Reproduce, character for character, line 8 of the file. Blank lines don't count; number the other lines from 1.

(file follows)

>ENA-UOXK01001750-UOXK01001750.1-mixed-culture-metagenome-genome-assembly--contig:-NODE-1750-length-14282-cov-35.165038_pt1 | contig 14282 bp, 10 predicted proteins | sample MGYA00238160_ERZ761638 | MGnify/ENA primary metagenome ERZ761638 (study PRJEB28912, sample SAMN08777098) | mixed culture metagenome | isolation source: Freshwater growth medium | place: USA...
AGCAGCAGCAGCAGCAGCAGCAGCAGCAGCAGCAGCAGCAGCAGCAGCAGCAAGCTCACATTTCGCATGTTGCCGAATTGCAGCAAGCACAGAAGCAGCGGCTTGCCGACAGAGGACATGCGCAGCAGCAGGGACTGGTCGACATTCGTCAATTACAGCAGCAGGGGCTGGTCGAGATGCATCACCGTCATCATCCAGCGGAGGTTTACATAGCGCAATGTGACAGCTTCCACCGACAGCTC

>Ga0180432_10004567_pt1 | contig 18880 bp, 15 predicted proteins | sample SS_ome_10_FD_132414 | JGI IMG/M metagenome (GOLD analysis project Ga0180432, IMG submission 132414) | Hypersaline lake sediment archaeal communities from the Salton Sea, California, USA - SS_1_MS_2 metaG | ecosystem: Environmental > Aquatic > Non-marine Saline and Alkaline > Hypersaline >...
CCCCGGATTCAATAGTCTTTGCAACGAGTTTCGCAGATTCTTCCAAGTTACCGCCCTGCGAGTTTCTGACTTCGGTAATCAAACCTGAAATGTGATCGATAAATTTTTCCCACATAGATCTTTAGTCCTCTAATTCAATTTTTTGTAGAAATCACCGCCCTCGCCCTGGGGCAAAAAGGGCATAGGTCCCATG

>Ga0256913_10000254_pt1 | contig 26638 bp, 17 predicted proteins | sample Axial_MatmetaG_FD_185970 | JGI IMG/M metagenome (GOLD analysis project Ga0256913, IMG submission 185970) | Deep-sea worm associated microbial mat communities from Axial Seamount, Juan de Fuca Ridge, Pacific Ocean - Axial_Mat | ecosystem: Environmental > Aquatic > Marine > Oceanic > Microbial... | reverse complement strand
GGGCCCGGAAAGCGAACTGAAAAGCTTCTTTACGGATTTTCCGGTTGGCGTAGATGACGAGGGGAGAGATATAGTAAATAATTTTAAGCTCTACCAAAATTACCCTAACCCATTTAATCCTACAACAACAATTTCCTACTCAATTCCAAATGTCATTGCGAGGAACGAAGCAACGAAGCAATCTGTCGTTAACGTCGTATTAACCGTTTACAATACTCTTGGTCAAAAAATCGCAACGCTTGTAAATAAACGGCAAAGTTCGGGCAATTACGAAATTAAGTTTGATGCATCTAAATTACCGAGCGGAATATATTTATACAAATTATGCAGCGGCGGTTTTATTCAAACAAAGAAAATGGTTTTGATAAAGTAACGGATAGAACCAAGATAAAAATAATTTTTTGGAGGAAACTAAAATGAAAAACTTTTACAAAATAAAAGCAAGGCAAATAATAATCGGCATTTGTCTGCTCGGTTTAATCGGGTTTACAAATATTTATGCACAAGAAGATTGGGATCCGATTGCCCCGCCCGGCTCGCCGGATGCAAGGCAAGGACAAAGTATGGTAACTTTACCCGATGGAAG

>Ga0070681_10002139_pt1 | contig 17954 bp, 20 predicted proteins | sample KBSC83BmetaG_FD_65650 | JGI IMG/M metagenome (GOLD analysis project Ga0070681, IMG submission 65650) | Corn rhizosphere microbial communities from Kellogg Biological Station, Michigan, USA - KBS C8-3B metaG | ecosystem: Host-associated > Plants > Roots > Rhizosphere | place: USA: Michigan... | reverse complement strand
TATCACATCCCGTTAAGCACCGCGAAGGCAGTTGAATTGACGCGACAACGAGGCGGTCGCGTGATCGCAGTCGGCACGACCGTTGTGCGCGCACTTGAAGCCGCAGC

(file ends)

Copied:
TATCACATCCCGTTAAGCACCGCGAAGGCAGTTGAATTGACGCGACAACGAGGCGGTCGCGTGATCGCAGTCGGCACGACCGTTGTGCGCGCACTTGAAGCCGCAGC